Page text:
A meteor shower hit the night of the celebration; an incandescence of billion-year-old rock. The guests saw only the firework display that crackled in the sky above the terrace, the salty smell of gunpowder mingling with the smell of the food on the tables. Partygoers on the periphery looked to the sudden light as if waking. Those at the centre of things talked on, rocket bursts in the amber and red of their drinks, sparks falling in their eyes. A band played in the house, the drummer too loud, the piano out of tune. A male voice shouted: “I want to hear my song,” and then again, after a pause: “I want to hear my song.” He did not hear his song. His demands joined the rhythm of the night, a descant to the laughter and clink of glasses.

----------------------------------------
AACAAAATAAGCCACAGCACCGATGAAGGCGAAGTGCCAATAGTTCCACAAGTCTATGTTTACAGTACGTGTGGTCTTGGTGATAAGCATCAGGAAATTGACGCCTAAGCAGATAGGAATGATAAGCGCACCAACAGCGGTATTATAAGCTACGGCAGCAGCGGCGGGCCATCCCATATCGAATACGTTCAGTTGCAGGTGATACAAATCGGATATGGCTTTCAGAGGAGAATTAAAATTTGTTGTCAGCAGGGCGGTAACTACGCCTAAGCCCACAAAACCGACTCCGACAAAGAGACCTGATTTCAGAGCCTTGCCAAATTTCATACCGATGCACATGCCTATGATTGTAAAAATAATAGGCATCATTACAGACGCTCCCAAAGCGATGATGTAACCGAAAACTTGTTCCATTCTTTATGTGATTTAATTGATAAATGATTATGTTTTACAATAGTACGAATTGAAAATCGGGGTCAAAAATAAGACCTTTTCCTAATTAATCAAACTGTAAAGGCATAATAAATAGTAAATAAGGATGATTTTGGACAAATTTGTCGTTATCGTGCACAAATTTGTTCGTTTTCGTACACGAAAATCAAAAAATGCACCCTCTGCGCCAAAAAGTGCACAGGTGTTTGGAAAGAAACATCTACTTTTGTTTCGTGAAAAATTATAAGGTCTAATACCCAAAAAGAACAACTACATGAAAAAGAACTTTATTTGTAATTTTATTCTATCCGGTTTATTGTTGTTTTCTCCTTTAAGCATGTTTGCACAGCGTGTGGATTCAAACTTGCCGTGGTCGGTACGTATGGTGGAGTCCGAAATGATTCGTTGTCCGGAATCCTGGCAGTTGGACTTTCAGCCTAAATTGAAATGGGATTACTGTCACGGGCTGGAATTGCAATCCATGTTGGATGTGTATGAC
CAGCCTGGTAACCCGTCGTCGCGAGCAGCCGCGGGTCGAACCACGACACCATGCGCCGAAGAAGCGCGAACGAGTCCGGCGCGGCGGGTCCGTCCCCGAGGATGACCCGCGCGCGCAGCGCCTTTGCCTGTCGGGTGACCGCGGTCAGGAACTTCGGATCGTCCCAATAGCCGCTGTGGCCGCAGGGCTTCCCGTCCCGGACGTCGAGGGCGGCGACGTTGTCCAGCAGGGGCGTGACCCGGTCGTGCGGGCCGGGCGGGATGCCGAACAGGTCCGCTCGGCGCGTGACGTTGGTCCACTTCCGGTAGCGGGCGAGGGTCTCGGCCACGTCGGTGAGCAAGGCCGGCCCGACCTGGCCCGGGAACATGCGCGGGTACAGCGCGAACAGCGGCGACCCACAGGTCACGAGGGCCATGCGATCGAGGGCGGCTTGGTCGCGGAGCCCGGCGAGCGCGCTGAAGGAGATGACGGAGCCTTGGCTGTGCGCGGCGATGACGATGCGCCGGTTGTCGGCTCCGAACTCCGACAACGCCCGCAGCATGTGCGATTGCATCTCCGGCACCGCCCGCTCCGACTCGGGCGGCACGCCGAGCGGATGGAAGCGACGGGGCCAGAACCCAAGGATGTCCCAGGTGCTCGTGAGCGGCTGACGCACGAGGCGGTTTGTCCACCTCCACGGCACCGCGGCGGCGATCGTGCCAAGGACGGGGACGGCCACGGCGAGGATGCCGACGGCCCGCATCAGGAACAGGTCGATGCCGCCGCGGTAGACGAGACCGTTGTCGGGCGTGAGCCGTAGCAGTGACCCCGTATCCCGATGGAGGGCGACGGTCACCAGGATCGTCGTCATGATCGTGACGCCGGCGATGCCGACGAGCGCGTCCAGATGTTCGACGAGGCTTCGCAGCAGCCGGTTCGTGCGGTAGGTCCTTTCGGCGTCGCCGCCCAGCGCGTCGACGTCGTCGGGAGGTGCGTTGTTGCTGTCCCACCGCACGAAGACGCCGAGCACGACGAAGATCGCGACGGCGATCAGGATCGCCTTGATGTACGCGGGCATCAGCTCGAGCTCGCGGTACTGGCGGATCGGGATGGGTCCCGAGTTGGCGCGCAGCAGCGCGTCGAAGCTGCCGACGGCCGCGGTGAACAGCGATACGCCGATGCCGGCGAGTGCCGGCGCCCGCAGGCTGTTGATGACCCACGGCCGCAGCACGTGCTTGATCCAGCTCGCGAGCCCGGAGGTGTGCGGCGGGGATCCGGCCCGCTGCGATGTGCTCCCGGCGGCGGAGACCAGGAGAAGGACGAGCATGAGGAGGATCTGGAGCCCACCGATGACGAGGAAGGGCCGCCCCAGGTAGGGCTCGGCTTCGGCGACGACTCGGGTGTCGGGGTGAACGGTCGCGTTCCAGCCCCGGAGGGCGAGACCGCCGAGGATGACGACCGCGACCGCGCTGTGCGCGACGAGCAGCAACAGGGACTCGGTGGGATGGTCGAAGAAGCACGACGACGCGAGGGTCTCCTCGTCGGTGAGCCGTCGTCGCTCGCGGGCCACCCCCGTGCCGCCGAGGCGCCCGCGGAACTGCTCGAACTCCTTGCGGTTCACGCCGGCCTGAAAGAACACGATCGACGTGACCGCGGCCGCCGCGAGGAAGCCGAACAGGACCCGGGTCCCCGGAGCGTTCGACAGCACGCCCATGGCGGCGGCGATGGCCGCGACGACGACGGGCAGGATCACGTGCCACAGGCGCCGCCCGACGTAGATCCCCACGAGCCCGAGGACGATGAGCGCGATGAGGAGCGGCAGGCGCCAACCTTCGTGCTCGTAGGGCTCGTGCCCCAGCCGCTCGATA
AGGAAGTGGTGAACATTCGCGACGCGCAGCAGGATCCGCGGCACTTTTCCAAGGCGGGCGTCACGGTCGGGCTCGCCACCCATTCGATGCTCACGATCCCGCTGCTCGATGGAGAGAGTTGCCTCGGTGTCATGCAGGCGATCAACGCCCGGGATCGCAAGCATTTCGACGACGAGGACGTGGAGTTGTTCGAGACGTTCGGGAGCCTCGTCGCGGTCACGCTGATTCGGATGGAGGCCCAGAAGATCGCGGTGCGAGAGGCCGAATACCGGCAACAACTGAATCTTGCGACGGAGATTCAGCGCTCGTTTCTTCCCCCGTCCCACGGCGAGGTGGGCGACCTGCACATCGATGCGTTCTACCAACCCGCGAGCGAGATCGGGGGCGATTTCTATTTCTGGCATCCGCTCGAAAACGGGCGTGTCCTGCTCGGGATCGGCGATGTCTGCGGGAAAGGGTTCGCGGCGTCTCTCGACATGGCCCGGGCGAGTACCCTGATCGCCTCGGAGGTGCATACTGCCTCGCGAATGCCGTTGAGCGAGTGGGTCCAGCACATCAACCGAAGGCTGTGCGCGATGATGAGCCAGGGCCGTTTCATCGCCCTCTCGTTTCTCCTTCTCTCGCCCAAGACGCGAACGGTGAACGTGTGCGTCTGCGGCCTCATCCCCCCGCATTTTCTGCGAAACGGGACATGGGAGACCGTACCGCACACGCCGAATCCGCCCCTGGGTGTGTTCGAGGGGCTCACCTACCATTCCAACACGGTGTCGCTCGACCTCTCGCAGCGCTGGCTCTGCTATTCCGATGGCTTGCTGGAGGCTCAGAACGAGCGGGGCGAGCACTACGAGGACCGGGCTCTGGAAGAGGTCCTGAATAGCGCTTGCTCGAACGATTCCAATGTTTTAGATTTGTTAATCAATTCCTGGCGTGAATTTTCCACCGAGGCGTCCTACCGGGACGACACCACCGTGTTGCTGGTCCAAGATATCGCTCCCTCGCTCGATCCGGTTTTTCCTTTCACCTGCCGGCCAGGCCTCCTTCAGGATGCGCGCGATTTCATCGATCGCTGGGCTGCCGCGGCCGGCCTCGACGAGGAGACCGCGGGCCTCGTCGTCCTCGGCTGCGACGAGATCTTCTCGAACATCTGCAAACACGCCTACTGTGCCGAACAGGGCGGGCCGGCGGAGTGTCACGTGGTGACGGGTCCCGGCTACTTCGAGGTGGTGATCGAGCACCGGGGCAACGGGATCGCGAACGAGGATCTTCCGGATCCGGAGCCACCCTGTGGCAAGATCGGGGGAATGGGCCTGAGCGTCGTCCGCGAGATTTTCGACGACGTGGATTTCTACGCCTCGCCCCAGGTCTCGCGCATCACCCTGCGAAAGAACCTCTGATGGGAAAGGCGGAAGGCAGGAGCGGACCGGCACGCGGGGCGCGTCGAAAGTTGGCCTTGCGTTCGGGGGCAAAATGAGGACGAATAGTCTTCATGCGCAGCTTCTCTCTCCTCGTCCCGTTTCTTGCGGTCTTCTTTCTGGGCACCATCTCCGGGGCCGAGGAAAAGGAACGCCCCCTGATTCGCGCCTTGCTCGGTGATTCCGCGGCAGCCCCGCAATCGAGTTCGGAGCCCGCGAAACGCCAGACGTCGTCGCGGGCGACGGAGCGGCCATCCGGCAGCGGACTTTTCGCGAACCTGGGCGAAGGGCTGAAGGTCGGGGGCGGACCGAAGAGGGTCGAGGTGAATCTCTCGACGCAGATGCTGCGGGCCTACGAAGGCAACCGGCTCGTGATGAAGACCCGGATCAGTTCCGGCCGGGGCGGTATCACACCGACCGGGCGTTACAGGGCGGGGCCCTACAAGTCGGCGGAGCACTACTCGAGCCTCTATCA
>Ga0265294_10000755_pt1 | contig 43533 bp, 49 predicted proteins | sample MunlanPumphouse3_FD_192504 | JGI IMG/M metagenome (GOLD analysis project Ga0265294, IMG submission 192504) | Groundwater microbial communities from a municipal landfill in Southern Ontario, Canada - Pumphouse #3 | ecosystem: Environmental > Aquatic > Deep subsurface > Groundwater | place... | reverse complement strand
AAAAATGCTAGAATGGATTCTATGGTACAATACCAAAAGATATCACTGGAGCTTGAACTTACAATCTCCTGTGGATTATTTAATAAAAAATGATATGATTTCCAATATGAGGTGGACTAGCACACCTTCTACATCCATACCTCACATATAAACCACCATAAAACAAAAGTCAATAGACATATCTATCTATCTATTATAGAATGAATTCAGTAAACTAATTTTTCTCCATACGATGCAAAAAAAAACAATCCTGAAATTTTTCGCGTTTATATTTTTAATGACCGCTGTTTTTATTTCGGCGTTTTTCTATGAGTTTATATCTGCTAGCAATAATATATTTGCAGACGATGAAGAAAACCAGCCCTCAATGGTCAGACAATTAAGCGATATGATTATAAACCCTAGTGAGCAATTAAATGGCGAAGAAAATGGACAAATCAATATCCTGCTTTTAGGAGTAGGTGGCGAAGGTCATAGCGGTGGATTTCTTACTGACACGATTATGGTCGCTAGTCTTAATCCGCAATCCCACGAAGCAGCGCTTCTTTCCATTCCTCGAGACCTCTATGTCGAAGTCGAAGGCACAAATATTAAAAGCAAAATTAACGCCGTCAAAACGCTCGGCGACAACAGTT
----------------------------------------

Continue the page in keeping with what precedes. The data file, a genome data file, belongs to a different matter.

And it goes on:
The children watched the fireworks from upstairs. Their mother stood behind them. She, slightly breathless still, had left the party to share the show with them. She bundled all three together like an armful of soft toys as they knelt on the window seat. Their faces moved up and up with the skyward fizz of the rockets and then were illuminated. They were frightened and joy struck, pleased with their fear. Their mother held them tighter and shouted out, young in her pleasure, younger than they had known her. There was alcohol on her breath, the sweetness and warmth of adulthood, of goodnight kisses. She brushed her cheek against theirs and they were aware of her perfume and the smell of the grass in her hair and something else, something new, the scent of the sea they might have said, of rock-pools, of the slippery hidden life beneath the surface, creatures you do not want to hold.
Eyes fixed on the sky, they did not see her lift a hand to the shadows at the edge of the garden.